The luminous blankness circling us continued to remain unflecked for less than an hour. Then out of the horizon toward which we steamed, a small grey vagueness began to grow. It lengthened fast, and seemed a cloud. And a cloud it proved; but slowly, beneath it, blue filmy shapes began to define against the whiteness, and sharpened into a chain of mountains. They grew taller and bluer--a little sierra, with one paler shape towering in the middle to thrice the height of the rest, and filleted with cloud--Takuhizan, the sacred mountain of Oki, in the island Nishinoshima.

Takuhizan has legends, which I learned from my friend. Upon its summit stands an ancient shrine of the deity Gongen-Sama. And it is said that upon the thirty-first night of the twelfth month three ghostly fires arise from the sea and ascend to the place of the shrine, and enter the stone lanterns which stand before it, and there remain, burning like lamps. These lights do not arise at once, but separately, from the sea, and rise to the top of the peak one by one. The people go out in boats to see the lights mount from the water. But only those whose hearts are pure can see them; those who have evil thoughts or desires look for the holy fires in vain.

Before us, as we steamed on, the sea-surface appeared to become suddenly speckled with queer craft previously invisible--light, long fishing- boats, with immense square sails of a beautiful yellow colour. I could not help remarking to my comrade how pretty those sails were; he laughed, and told me they were made of old tatami. (5) I examined them through a telescope, and found that they were exactly what he had said-- woven straw coverings of old floor-mats. Nevertheless, that first tender yellow sprinkling of old sails over the soft blue water was a charming sight.

They fleeted by, like a passing of yellow butterflies, and the sea was void again. Gradually, a little to port, a point in the approaching line of blue cliffs shaped itself and changed colour--dull green above, reddish grey below; it defined into a huge rock, with a dark patch on its face, but the rest of the land remained blue. The dark patch blackened as we came nearer--a great gap full of shadow. Then the blue cliffs beyond also turned green, and their bases reddish grey. We passed to the right of the huge rock, which proved to be a detached and uninhabited islet, Hakashima; and in another moment we were steaming into the archipelago of Oki, between the lofty islands Chiburishima and Nakashima.

The first impression was almost uncanny. Rising sheer from the flood on either hand, the tall green silent hills stretched away before us, changing tint through the summer vapour, to form a fantastic vista of blue cliffs and peaks and promontories. There was not one sign of human life. Above their pale bases of naked rock the mountains sloped up beneath a sombre wildness of dwarf vegetation. There was absolutely no sound, except the sound of the steamer's tiny engine--poum-poum, poum! poum-poum, poum! like the faint tapping of a geisha's drum. And this savage silence continued for miles: only the absence of lofty timber gave evidence that those peaked hills had ever been trodden by human foot. But all at once, to the left, in a mountain wrinkle, a little grey hamlet appeared; and the steamer screamed and stopped, while the hills repeated the scream seven times.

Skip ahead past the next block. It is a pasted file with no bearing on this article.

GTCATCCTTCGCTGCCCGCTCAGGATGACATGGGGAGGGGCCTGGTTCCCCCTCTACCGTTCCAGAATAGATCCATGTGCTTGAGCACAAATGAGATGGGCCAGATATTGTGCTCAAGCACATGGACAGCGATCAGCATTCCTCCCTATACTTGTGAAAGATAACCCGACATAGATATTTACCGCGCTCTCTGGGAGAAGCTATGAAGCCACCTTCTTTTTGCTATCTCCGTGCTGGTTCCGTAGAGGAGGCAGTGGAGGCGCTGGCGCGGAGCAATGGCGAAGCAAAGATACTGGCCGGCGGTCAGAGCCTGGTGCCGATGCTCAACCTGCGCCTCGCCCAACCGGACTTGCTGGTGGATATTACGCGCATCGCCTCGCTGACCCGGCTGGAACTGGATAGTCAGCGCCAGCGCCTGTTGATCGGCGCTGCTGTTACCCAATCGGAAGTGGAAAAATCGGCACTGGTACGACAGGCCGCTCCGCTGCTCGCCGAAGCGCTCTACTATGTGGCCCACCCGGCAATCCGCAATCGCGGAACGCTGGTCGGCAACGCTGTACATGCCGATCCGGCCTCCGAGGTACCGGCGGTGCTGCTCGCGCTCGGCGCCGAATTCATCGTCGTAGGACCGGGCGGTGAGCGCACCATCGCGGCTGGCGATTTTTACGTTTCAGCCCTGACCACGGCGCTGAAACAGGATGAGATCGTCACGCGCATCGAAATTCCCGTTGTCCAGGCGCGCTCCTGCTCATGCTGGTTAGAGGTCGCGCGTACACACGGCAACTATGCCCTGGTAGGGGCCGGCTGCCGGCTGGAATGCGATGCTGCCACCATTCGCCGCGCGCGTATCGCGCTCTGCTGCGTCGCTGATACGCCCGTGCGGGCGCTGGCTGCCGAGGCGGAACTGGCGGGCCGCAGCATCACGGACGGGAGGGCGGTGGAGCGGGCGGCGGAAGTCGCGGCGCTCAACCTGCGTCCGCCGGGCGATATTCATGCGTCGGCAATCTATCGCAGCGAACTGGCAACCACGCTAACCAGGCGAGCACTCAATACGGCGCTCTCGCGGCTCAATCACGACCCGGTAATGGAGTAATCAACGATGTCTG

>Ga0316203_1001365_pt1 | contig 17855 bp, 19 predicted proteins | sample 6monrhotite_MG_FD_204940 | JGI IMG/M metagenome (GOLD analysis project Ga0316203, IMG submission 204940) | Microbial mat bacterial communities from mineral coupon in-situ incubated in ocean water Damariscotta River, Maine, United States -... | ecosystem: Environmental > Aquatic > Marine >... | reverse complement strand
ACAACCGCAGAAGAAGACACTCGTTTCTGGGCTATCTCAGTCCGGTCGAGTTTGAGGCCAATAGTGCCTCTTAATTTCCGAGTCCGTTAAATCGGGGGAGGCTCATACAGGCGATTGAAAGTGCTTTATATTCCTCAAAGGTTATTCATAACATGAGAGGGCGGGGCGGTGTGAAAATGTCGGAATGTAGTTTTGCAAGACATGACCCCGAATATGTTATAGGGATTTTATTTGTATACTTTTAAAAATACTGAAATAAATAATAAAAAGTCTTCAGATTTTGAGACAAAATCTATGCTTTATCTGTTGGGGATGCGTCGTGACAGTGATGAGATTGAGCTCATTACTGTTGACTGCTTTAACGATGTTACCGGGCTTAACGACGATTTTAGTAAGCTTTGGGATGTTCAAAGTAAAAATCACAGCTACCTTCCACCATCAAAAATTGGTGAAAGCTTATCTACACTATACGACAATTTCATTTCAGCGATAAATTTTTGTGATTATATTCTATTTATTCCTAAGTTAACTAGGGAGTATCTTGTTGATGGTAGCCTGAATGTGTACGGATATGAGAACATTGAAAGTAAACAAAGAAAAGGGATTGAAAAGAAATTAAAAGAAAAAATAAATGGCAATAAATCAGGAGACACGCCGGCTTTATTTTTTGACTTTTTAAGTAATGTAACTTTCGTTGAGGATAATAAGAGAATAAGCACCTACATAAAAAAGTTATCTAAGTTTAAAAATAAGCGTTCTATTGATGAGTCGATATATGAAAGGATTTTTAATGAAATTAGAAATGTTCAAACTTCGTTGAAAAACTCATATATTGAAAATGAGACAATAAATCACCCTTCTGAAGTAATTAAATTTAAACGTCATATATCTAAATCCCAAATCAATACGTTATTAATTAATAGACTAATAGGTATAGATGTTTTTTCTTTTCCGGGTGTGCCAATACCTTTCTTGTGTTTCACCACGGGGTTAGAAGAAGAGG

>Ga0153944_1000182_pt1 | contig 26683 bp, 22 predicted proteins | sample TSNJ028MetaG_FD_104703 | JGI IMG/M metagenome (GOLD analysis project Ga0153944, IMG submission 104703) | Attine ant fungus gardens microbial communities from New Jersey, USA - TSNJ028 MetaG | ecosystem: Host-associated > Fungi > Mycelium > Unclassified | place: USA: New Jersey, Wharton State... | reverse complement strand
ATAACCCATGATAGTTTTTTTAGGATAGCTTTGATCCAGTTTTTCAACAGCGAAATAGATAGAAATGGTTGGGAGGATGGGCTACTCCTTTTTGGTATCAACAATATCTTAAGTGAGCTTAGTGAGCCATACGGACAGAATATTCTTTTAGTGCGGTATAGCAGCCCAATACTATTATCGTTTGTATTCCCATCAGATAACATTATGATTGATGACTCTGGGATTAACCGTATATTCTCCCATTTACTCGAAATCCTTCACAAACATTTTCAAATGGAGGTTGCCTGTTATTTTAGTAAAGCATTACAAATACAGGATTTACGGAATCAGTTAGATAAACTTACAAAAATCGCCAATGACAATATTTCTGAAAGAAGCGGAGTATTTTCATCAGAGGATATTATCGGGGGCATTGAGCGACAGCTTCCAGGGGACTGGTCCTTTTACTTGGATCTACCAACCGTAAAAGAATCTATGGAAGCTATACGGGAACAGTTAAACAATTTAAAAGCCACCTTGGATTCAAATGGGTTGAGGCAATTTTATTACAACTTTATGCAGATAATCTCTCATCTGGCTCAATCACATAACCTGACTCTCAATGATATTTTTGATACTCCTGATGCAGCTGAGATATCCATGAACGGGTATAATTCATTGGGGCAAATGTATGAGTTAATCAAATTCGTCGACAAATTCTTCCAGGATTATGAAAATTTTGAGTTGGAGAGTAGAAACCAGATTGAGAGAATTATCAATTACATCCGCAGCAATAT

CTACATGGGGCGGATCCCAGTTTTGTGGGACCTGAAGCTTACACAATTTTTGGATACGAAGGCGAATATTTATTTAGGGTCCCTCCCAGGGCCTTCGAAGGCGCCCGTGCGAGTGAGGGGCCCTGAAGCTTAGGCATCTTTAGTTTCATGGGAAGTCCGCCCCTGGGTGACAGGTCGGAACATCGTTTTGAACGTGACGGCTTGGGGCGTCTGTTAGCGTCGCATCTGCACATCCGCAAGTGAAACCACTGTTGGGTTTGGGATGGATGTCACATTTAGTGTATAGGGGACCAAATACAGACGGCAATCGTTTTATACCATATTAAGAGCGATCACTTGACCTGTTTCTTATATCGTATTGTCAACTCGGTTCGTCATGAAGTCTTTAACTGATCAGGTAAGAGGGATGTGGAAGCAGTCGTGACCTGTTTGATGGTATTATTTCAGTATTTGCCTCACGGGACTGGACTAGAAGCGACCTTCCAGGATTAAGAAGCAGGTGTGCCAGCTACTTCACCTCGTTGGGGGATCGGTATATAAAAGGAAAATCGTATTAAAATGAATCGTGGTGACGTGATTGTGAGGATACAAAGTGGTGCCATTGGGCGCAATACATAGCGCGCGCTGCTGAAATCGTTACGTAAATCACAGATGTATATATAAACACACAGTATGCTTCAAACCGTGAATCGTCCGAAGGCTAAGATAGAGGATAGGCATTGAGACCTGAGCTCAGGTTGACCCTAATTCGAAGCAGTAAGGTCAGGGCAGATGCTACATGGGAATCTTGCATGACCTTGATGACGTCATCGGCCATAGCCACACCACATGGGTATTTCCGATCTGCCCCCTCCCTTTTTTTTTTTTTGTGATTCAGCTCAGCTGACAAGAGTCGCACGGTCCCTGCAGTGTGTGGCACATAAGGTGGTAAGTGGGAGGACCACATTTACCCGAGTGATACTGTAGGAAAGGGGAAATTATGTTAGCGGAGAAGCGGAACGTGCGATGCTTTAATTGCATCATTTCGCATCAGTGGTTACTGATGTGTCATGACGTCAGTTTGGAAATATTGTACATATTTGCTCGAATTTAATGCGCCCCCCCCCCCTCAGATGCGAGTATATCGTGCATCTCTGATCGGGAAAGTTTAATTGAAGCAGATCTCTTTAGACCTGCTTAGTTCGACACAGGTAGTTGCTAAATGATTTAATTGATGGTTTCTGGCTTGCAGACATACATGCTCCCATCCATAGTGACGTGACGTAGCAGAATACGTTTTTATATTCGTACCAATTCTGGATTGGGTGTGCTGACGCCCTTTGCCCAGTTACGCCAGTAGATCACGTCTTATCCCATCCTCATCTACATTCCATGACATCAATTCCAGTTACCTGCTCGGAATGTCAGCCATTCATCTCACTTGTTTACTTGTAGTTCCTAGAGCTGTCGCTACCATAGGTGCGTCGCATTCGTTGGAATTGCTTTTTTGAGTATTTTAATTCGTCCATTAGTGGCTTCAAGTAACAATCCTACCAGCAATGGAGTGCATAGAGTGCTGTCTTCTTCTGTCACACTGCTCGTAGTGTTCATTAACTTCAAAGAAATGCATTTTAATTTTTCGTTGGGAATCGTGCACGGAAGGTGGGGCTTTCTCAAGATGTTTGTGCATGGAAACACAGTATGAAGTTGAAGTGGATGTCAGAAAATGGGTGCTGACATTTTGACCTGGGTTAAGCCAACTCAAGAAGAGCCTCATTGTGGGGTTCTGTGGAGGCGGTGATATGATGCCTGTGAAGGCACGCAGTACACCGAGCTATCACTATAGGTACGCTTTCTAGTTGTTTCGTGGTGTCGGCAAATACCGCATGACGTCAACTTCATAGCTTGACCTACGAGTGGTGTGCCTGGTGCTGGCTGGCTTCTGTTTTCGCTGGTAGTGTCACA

This settlement was Chiburimura, of Chiburishima (Nakashima being the island to starboard)--evidently nothing more than a fishing station. First a wharf of uncemented stone rising from the cove like a wall; then great trees through which one caught sight of a torii before some Shinto shrine, and of a dozen houses climbing the hollow hill one behind another, roof beyond roof; and above these some terraced patches of tilled ground in the midst of desolation: that was all. The packet halted to deliver mail, and passed on.

But then, contrary to expectation, the scenery became more beautiful. The shores on either side at once receded and heightened: we were traversing an inland sea bounded by three lofty islands. At first the way before us had seemed barred by vapoury hills; but as these, drawing nearer, turned green, there suddenly opened magnificent chasms between them on both sides--mountain-gates revealing league-long wondrous vistas of peaks and cliffs and capes of a hundred blues, ranging away from velvety indigo into far tones of exquisite and spectral delicacy. A tinted haze made dreamy all remotenesses, an veiled with illusions of colour the rugged nudities of rock.

The beauty of the scenery of Western and Central Japan is not as the beauty of scenery in other lands; it has a peculiar character of its own. Occasionally the foreigner may find memories of former travel suddenly stirred to life by some view on a mountain road, or some stretch of beetling coast seen through a fog of spray. But this illusion of resemblance vanishes as swiftly as it comes; details immediately define into strangeness, and you become aware that the remembrance was evoked by form only, never by colour. Colours indeed there are which delight the eye, but not colours of mountain verdure, not colours of the land. Cultivated plains, expanses of growing rice, may offer some approach to warmth of green; but the whole general tone of this nature is dusky; the vast forests are sombre; the tints of grasses are harsh or dull. Fiery greens, such as burn in tropical scenery, do not exist; and blossom-bursts take a more exquisite radiance by contrast with the heavy tones of the vegetation out of which they flame. Outside of parks and gardens and cultivated fields, there is a singular absence of warmth and tenderness in the tints of verdure; and nowhere need you hope to find any such richness of green as that which makes the loveliness of an English lawn.